In the news of a week ago (plus 106 years) I called your attention to a little piece from the front page of the Evening Sun regarding the leaving town of a couple by separate means, she with his boss to Marcus one day and he the next to Spokane. The piece made mention that people would not miss them.
Well in this weeks newspaper we see a reaction to that piece:
The readers of The Sun are fortunate in receiving their paper this week. During the first part of the week a number of threats of arrest for criminal libel were made against its editor. Our accusers, however, cooled off after they had blown off their surplus of hot air, and at present the only damage done is a cracked atmosphere, caused by the violent talking of the man who saw fit to champion the people we were charged with libeling The item in reference to the Millward people stands as it appeared in our last issue. It has accomplished its mission of usefulness.
So it would appear that even then the newspaper was not immune from criticism and contempt. I wonder if the Millward’s ever returned? Perhaps we will find out in a later issue . . .
In the previous article and others I’ve seen mention of Marcus. It would appear to be on the train line not that far from Grand Forks. Which caused me to wonder where it was . . . and now I know. Marcus was in Stevens’s County just to the south of us. It was incorporated in the very year we are covering with all this, 1910. There is a town (pop 184) called Marcus today but that is not the Marcus referred to in these papers. That Marcus is gone like Phoenix is gone albeit by a different calamity. When they built the Grand Coulee Dam the town was submerged in Franklin D. Roosevelt lake. So you might be able to visit it but you’d need scuba gear to do so.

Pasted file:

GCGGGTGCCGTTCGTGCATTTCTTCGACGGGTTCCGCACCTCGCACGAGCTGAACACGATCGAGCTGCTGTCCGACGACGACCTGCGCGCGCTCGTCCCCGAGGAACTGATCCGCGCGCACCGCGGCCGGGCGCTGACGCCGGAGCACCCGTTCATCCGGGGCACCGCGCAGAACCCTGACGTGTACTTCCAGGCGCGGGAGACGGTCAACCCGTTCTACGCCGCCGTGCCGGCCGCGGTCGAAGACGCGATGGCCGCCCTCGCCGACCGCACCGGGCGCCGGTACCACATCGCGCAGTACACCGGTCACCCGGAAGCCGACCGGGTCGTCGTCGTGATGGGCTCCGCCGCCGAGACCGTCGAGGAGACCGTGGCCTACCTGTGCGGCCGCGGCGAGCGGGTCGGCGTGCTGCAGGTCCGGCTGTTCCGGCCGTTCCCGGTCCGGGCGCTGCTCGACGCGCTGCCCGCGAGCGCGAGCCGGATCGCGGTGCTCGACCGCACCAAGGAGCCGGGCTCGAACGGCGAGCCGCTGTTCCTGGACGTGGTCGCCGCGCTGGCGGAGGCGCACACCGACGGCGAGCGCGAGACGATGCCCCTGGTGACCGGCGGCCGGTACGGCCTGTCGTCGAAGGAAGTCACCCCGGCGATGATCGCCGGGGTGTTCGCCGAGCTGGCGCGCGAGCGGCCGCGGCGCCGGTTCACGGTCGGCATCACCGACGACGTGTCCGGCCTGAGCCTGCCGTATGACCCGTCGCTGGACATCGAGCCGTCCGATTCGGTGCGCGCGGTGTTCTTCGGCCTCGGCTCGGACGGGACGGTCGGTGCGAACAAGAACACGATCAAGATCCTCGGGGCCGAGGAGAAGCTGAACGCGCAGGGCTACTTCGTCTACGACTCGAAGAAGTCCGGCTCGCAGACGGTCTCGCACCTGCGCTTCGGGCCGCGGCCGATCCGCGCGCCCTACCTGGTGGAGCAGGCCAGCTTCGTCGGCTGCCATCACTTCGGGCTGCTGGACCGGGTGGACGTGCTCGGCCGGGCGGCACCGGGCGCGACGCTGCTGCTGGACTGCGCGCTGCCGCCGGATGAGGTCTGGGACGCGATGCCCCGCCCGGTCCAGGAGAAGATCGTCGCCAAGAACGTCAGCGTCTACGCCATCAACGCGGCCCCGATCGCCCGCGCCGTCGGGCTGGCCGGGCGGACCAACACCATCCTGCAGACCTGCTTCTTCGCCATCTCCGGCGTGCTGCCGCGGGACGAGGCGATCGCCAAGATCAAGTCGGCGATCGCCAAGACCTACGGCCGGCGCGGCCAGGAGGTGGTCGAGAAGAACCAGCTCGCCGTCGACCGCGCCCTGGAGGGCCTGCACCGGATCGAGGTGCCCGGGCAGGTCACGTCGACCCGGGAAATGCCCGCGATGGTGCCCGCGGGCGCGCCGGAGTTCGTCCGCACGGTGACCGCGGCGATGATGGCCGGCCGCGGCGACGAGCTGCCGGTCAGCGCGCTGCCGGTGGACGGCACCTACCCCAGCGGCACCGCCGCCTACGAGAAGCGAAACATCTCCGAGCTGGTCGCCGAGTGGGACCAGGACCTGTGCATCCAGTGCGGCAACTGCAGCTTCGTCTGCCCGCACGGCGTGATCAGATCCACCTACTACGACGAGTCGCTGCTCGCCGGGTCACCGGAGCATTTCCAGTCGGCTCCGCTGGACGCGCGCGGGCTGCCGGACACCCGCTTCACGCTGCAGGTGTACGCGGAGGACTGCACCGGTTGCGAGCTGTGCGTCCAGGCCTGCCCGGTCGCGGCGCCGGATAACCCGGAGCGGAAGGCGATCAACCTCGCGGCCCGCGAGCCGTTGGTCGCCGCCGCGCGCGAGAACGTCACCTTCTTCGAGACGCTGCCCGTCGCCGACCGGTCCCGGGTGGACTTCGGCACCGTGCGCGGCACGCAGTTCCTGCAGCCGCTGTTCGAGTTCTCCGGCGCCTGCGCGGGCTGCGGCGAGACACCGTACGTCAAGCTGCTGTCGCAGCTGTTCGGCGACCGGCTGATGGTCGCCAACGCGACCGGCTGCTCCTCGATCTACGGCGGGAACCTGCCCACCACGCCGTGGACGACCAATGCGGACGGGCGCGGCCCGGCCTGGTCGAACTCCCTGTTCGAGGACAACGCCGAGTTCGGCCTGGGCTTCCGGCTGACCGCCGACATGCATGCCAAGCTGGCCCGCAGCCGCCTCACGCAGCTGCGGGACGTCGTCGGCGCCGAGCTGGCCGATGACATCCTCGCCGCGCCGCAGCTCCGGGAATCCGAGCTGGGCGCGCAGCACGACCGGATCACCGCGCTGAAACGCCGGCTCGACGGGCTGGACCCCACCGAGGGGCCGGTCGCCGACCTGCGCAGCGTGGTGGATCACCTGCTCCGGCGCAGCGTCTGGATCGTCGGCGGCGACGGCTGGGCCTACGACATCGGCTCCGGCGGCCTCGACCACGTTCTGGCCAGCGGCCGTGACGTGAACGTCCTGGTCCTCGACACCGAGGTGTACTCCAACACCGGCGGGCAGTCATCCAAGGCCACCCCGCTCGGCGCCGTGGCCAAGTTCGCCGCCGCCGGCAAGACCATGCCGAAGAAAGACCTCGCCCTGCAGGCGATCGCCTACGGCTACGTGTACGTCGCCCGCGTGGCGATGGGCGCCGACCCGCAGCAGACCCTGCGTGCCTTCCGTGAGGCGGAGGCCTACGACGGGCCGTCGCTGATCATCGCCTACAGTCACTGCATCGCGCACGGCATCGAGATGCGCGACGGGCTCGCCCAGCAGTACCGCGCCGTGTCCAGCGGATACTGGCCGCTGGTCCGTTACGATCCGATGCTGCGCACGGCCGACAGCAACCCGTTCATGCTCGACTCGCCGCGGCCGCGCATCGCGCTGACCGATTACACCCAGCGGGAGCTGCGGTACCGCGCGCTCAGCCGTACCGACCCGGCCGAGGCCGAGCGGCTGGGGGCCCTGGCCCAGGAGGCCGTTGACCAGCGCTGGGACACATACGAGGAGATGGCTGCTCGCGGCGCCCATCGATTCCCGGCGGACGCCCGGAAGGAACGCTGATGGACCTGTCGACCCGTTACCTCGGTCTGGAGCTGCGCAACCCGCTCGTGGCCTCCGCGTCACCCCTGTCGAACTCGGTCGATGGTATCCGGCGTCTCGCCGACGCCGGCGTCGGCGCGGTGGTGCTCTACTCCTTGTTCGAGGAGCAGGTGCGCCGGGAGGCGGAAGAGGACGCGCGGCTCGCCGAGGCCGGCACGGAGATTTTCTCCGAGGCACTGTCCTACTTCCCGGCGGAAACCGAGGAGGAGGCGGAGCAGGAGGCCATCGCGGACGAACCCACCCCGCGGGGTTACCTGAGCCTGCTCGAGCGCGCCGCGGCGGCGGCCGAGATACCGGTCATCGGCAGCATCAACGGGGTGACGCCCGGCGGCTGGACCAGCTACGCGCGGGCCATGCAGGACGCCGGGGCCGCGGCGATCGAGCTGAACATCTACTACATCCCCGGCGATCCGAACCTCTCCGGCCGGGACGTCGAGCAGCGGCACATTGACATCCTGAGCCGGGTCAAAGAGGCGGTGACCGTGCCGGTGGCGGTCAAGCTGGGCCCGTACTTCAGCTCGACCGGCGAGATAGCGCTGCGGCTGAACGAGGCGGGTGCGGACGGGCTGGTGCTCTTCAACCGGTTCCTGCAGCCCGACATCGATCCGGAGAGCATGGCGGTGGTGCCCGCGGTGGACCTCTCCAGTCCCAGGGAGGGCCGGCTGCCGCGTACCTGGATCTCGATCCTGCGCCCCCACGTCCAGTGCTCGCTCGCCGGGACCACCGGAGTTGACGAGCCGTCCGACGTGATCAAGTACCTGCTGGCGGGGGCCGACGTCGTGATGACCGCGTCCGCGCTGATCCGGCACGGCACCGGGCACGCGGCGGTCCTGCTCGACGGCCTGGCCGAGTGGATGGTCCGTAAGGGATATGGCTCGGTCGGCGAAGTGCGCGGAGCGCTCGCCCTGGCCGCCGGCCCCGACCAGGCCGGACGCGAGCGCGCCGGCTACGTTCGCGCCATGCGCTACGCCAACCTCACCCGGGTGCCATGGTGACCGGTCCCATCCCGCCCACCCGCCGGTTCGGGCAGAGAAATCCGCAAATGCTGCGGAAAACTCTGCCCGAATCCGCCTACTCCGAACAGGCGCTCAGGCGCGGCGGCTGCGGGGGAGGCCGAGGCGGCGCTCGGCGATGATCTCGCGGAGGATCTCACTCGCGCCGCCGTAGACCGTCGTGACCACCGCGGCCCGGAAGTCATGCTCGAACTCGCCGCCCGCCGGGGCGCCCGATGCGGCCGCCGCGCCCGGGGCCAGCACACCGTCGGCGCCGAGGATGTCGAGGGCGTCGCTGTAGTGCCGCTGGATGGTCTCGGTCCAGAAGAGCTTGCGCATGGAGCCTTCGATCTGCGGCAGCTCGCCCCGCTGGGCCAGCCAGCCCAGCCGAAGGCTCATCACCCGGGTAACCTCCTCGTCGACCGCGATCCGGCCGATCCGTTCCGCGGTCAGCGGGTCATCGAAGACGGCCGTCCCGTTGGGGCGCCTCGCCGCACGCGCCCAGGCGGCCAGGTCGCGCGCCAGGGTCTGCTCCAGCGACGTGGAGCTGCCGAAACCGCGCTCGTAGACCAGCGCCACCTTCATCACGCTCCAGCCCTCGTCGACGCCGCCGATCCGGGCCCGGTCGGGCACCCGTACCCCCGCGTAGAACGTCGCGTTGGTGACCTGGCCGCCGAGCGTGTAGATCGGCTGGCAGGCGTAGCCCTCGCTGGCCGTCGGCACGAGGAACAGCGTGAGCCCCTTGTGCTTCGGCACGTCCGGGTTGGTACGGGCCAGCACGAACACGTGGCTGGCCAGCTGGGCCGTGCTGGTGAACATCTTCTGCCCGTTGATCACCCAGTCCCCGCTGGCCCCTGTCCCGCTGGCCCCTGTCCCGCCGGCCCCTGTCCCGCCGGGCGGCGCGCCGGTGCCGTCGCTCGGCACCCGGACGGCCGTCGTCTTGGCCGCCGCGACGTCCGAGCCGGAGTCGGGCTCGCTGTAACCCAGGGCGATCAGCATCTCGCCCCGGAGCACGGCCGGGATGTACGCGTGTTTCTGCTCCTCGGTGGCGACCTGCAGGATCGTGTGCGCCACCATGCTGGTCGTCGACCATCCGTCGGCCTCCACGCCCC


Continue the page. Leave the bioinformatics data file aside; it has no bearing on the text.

While we’re in Marcus i’ll share with you another piece from the Evening Sun, this a reprint from the Marcus Messenger:
Former Railway Promoter of This City Is Convicted of Theft
Wyle C. Morris, who at one time was a lawyer in Marcus, and who later promoted the Kettle Valley line, running from Grand Forks to Republic, was found guilty last week of stealing $125,000 from the Oregon Trust and Savings bank, of which he was cashier. The theft occurred in 1906. Morris has had a varied career as a lawyer and promoter, but the expenditure of $1,300,000 in building less than 30 miles of railroad over practically a level country was one of his crowning achievements, but was no less spectacular than his escape from the provincial detective when his expose was made by expert accountants employed by the financiers of the railroad. Marcus Messenger.
That’s a lot of money today – back then it would have been a very large amount.
You can find out more in the pages of the Old Newspapers on our site.